Most of us love rummaging around in antique shops, dreaming of discovering something valuable amongst the assorted items of furniture, worn paperbacks and bric-a-brac. Well, several years ago Trinity Hall alumnus Bill Cave was actually lucky enough to make an amazing find.
There, in the bottom of a cardboard box in a dusty corner of a junk shop in the Lake District, was a tatty looking Bible. Still in its original (much worn) binding, the volume could have been easily overlooked but it was something special and Bill Cave recognised its value immediately. It was an early edition of the King James Version of the Bible (KJV), printed by John Barker, the King’s printer, in 1616. This year is the 400th anniversary of the KJV and this copy of the Bible has been recently on exhibition where it was valued at over £2,000 for insurance purposes. We are now extremely fortunate to receive it as a gift to add to the Old Library’s collection.
In 1604 King James I initiated a new translation of the Bible at the Hampton Court Conference. While the translators worked from the Hebrew for the Old Testament, Greek for the New Testament and Greek and Latin for the Apocrypha, they also drew on previous translations (the Tyndale, Coverdale and Geneva Bibles). Also known as the “Breeches Bible”, the Geneva Bible was the primary Bible of the Protestant movement and its language influenced William Shakespeare as well as the translators of the Authorized Version. First published in 1611, the KJV became tremendously popular and by the first half of the 18th century it was the English translation most widely used by the Anglican church. The language of the King James Bible has become embedded in the psyche of the English, influencing many writers from Milton and Ruskin right up to the present day.
Our copy of the Bible is bound with John Speed’s The genealogies recorded in sacred scriptures. This work contains 34 pages of lively woodblock prints of genealogical trees of Biblical figures and a magnificent double page map of the Holy Land.
In addition to the Bible, Bill Cave has also presented us with three books by his distant ancestor and namesake, Rev. William Cave (1637-1713): the Lives of the Fathers volume 1 and volume 2 (1682-1683) and the Lives of the Apostles (1684). Educated at St John’s College Cambridge, William Cave started his career as vicar of St Mary’s, Islington (where he is buried) and rose to be Chaplain in Ordinary to Charles II and canon of Windsor. He certainly moved in posh circles! His scholarship focussed principally on the early church and is distinguished by the lucidity of its arrangement, making his volumes standard texts for several centuries. These three volumes, treasured family presents to Bill Cave some 20-30 years ago, have now joined another work by Cave already in our collection, Scriptorum ecclesiasticorum historia literaria, which was published in two parts (1688-1698). They have now found a permanent home in the Old Library where they are available to scholars and will be cared for in the future.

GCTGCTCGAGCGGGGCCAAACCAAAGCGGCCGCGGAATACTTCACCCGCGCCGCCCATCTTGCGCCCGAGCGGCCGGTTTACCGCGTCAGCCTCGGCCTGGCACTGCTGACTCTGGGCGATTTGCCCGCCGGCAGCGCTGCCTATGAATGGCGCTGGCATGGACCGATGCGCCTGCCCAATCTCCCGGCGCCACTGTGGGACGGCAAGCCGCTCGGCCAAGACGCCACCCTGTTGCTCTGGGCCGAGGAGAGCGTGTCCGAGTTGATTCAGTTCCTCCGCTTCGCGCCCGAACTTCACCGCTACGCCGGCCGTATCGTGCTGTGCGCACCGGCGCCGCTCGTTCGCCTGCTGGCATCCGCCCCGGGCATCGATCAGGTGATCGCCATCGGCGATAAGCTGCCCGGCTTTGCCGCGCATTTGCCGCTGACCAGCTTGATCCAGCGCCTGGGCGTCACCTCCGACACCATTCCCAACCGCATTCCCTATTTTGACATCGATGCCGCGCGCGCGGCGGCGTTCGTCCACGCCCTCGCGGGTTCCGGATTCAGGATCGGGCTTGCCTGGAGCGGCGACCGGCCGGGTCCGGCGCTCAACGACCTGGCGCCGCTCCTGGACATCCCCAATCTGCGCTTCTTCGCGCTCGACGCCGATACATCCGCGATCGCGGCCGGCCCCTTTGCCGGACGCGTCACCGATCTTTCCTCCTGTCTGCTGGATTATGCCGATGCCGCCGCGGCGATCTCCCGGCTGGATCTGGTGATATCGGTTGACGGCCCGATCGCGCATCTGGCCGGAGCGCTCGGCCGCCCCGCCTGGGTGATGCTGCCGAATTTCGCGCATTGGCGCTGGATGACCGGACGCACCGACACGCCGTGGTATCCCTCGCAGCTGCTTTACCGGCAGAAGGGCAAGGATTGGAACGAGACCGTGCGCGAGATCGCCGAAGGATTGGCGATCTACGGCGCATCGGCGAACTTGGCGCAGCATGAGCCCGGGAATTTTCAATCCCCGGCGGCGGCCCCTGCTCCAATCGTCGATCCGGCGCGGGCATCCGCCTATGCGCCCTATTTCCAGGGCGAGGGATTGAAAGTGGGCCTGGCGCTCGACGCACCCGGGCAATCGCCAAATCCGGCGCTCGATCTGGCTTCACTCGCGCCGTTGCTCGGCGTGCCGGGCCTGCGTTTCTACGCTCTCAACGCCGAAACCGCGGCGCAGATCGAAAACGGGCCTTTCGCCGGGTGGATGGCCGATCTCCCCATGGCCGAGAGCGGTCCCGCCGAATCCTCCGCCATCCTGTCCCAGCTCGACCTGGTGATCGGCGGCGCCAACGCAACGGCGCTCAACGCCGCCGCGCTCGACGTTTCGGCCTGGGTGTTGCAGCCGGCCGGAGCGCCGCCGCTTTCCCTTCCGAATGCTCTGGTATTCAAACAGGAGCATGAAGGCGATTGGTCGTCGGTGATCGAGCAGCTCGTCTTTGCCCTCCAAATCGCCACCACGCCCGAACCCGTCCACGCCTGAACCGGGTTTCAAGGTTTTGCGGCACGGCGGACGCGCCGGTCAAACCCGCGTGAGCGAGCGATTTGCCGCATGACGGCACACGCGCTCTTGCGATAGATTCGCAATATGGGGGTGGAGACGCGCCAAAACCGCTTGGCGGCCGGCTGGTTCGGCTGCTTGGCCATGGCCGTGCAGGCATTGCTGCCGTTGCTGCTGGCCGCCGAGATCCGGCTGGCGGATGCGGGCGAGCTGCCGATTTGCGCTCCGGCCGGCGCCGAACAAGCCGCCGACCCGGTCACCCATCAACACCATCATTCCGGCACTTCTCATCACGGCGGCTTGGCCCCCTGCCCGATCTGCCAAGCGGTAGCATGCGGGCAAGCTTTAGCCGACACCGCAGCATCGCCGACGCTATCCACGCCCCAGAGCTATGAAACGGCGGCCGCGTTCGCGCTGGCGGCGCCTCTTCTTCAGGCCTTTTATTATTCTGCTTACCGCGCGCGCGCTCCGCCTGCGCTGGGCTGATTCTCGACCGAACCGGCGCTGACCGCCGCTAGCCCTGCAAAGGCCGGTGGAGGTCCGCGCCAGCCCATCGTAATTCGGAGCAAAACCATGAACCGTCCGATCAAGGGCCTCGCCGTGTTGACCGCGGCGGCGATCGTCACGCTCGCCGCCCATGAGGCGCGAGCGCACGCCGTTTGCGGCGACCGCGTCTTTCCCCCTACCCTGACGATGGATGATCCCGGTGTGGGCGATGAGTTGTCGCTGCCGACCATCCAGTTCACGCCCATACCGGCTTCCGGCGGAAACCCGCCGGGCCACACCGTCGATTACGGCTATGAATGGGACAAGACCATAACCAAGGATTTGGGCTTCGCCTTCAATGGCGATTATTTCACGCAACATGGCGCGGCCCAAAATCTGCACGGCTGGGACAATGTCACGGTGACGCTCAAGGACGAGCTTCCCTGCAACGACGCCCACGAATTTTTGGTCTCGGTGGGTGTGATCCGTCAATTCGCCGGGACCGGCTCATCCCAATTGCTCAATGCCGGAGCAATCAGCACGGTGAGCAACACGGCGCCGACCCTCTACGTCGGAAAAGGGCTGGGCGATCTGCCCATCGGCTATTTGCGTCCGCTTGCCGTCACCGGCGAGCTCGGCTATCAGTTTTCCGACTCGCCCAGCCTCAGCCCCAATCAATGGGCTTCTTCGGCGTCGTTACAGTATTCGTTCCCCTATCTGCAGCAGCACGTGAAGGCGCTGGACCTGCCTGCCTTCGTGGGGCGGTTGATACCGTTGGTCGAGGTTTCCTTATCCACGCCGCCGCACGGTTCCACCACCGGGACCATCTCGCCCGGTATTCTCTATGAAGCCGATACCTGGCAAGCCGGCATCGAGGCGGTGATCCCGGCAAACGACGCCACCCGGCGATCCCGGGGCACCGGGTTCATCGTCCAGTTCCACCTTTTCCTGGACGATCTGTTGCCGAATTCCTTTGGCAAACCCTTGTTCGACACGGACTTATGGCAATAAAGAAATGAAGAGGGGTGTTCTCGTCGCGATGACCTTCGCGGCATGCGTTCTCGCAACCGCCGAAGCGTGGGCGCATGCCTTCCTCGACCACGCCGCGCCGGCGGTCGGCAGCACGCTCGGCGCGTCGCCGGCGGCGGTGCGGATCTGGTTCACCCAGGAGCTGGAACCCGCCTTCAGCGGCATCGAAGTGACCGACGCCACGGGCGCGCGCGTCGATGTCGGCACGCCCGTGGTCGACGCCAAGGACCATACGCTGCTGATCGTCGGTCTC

There is currently an excellent exhibition on the making of the King James Bible, “Great and manifold blessings” in the University Library which is on until 18 June 2011.
Ruskin scholar, Clive Wilmer, gave an excellent talk on Ruskin and the King James Bible on 10th May 2011. For more on Ruskin’s Bible reading see Wilmer’s article ‘Ruskin and the Sense of an Ending: Apocalypse and Literary Form’ in Ruskin’s Struggle for Coherence: Self-Representation in Art, Place and Society, eds. Rachel Dickinson and Keith Hanley (Newcastle: Cambridge Scholars, 2006).
Information on Rev. William Cave, Chaplain in Ordinary to Charles II, was taken from Wikipedia and there is also an article on him in the Oxford Dictionary of National Biography (for those who have access to this online database).